Review of 'Swallows and Amazons'

swallows_and_amazons.jpg In the summer of 1935 Mrs Walker (Kelly Macdonald) and her five children travel from their home in Portsmouth to the Lake District for a holiday away from the city. On the train a man enters their cabin as he runs away from two mysterious assailants and promptly jumps off. When they arrive in the Lake District the four older children (John, Susan, Tatty and Roger) are bored but eventually manage to convince their mother to let them take a boat, the “Swallow”, on a camping trip to an island in the nearby lake. On the island they quickly realise there is another group of children, “The Amazons”, who want them to leave. The two groups strike up a friendly rivalry but the mysterious man from the train is living on a boat on the lake…and has a gun.

It is no wonder that this is such a popular story, based on the book by Arthur Ransome with both a television adaptation and an earlier film in 1974. The film is a joy to behold as it manages to capture the free spirit of youth yet never condescends. The children are not perfect and this is made painfully clear particularly with the older son John's (Dane Hughes) troubling relationship with younger sibling Roger (Bobby McCulloch) who he has little patience with. The younger daughter “Tatty” (Teddie-Rose Malleson-Allen) lives completely in a fantasy land that draws the others in…Pirates ho!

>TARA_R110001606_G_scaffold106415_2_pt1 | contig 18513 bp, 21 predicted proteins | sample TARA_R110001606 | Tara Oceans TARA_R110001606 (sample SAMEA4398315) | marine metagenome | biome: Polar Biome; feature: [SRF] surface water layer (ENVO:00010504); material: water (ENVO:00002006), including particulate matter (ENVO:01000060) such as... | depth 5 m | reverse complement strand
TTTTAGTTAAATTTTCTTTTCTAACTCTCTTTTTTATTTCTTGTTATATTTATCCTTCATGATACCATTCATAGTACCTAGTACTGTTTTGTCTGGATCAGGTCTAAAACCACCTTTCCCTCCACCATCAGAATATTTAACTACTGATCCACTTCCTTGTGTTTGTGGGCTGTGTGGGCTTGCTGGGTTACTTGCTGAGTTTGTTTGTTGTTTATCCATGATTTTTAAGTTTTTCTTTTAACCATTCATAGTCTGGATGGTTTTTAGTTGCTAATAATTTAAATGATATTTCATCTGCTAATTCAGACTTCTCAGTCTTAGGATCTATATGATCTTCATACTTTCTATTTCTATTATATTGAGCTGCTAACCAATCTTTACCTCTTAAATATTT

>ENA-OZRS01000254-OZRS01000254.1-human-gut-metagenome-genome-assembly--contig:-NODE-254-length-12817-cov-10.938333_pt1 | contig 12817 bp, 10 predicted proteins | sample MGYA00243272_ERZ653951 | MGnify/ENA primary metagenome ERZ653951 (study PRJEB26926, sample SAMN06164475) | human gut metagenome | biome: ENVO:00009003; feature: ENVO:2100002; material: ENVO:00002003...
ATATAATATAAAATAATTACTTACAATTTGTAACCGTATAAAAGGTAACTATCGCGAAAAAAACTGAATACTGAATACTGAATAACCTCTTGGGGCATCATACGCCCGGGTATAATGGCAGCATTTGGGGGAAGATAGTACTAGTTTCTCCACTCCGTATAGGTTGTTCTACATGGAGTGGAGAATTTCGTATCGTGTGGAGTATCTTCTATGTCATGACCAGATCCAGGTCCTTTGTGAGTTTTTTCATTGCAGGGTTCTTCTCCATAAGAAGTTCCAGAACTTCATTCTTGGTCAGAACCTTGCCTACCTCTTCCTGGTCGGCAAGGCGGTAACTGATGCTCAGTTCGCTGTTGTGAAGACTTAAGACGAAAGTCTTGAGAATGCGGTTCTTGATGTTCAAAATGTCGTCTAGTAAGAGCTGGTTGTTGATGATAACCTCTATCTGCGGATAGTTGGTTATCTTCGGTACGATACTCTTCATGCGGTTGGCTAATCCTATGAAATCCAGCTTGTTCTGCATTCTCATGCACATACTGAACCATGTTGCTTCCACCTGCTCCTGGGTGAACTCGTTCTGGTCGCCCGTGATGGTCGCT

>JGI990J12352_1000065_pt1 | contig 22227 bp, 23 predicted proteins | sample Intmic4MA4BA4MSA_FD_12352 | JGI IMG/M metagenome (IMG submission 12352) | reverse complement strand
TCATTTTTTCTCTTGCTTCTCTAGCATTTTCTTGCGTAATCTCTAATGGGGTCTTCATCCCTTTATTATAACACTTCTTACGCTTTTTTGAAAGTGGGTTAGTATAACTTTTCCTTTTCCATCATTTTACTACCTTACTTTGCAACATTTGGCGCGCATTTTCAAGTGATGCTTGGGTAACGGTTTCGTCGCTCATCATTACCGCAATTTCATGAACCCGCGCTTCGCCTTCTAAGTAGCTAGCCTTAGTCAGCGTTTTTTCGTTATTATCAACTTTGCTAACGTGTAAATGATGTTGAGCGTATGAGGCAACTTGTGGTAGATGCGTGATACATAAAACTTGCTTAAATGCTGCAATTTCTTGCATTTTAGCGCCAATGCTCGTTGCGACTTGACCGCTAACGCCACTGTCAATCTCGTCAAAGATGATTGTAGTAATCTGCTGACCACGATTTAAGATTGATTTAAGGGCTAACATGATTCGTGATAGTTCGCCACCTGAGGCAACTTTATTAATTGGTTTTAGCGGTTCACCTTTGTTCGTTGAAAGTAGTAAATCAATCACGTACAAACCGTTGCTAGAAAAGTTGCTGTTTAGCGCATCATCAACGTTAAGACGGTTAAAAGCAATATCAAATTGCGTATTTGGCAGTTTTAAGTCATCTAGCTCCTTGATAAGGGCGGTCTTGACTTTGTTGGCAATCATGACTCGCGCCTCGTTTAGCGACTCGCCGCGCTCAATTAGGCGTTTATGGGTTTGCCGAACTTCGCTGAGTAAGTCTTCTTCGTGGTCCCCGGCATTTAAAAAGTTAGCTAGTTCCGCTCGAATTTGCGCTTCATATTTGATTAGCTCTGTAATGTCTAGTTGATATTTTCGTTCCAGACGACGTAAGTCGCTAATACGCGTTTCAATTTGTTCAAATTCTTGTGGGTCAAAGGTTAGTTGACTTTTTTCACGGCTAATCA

The young actors in “Swallows and Amazons” all do a stellar job, perfectly convincing in their somewhat demanding, and physical, roles. The cast is largely unknowns but does feature a somewhat subdued performance by the comic Harry Enfield as Mr. Jackson.

When we recently visited Cumbria we were shown some of the beautiful places where the film was filmed on Coniston Water (where the island is located) and told how important the story is to generations of the British people, so we were interested to see the film. Yes, it has to be said, the scenery in the film is breathtaking but it is the spirit of the film that is so absolutely wonderful, bringing out the child in all of us.


Review Date: 2019-01-26

Directed by: Philippa Lowthorpe

Studio: BBC Films

Year: 2016

Length: 96 minutes

Genre: Melodrama